As you can see in the trailer, which literally gives away the entire film, Frances (Chloë Grace Moretz) is a lonely young woman in New York City, living with her BFF Erica in a fancy loft. Frances has apparently just lost her mother, but this is just told to us many times without much explanation. She is a good girl, apparently having the values of someone not from New York, so she picks up an abandoned handbag on a subway and decides to return it to the owner. (Native New Yorkers would probably more realistically call the cops.)
The owner of the bag is of course a sweet older woman named Greta who lives in a funky apartment in Brooklyn, surrounded by books, art and culture, most likely reflecting her European-ness. But she is alone and is delighted to offer this nice young woman some coffee for returning her bag. Frances, missing her mom, of course accepts.
But we as viewers see that the nice older lady is played by none other than French actress Isabelle Huppert, who is a master of the weird (see The Piano Teacher) and the unhinged (I half expected her to serve Frances a bottle of black ink to drink, like Madame Bovary). Needless to say, this gentle friendship with a mother/daughter bent quickly spins out of control when Frances accidentally (or not) discovers that she is not the first young woman to be lured to the apartment of intense Greta.
There are some things that Greta does very well. Anyone who has worked in a customer-facing job will wince in recognition as Greta shows up and makes a terrifying scene at the nice restaurant where Frances is a server. As Greta threatens Frances from afar, she does it via texts and photos sent to her phone, which is very effective in this age where we are all glued to our devices.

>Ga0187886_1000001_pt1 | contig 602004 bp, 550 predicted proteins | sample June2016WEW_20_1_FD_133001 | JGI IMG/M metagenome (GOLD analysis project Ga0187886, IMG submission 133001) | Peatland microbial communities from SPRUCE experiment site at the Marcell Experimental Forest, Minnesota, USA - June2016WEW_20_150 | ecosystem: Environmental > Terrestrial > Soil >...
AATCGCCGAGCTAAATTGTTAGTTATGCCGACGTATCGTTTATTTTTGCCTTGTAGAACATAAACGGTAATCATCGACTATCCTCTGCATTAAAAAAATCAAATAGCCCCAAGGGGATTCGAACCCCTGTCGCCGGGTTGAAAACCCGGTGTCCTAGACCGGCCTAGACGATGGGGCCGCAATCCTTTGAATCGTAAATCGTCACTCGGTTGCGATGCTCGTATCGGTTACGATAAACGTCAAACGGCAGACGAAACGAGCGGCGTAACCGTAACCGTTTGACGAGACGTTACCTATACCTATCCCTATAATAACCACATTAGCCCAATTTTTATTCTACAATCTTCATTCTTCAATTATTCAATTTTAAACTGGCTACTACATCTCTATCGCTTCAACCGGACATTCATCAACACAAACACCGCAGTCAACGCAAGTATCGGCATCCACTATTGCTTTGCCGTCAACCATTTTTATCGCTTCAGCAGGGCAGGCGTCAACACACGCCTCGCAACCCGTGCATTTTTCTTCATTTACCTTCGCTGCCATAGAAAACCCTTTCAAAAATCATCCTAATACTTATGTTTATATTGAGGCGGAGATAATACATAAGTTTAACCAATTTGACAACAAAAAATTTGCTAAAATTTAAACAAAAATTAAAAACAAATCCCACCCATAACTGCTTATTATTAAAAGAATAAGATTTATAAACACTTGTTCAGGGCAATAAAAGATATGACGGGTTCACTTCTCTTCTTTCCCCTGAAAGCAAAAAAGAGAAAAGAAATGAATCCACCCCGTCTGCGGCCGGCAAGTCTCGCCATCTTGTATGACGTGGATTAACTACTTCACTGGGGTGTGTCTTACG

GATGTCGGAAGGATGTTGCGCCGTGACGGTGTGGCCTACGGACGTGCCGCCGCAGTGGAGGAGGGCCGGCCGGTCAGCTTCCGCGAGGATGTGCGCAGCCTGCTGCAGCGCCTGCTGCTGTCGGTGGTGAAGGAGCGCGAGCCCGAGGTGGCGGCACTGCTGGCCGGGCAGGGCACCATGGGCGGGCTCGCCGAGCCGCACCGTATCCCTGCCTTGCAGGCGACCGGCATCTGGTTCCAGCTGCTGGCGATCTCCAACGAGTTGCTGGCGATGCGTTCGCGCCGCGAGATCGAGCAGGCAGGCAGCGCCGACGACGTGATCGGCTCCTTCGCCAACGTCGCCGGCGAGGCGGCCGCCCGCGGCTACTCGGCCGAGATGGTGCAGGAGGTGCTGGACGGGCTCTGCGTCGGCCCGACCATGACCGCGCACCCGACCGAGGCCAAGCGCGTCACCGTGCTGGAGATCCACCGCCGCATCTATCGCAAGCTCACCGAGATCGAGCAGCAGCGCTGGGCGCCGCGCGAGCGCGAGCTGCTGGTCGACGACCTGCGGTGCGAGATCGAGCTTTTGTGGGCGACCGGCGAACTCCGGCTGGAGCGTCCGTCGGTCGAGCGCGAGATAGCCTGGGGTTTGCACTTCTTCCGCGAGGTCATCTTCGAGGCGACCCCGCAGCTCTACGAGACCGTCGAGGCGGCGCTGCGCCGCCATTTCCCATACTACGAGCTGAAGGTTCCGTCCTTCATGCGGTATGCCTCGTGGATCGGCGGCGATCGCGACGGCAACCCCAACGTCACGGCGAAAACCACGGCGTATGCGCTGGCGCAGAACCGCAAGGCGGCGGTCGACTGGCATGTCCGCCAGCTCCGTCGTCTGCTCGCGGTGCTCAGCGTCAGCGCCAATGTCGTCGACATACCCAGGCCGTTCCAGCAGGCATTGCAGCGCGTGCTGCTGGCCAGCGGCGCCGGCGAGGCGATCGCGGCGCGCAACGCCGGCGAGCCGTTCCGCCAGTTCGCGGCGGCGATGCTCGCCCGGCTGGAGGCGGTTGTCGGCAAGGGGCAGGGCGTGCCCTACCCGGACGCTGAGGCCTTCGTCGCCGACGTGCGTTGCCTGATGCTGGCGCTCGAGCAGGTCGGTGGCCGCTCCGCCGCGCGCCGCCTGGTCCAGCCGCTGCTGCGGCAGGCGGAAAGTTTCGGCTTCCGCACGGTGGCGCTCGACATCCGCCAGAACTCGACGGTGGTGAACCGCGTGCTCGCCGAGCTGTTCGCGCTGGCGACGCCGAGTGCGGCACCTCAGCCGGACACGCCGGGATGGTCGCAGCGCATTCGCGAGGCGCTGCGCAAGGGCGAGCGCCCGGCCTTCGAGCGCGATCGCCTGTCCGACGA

But the film is absolutely, completely predictable from the first scene. In fact, at times, it seems almost rushed to get to the end. It seems silly to complain about a glorified B-movie, but Greta and Frances had a friendship for about two minutes of film time before things get weird. It’s almost like director Neil Jordan couldn’t wait to release Huppert from her cage of domesticity.
To give powerhouse Huppert some credit, she’ll have at least a couple of choice scenes to add to her resume, from her pirouetting wackily through her apartment to a guffaw-worthy moment involving a syringe and a flesh wound. But the film as a whole just comes across as very silly and not particularly satisfying.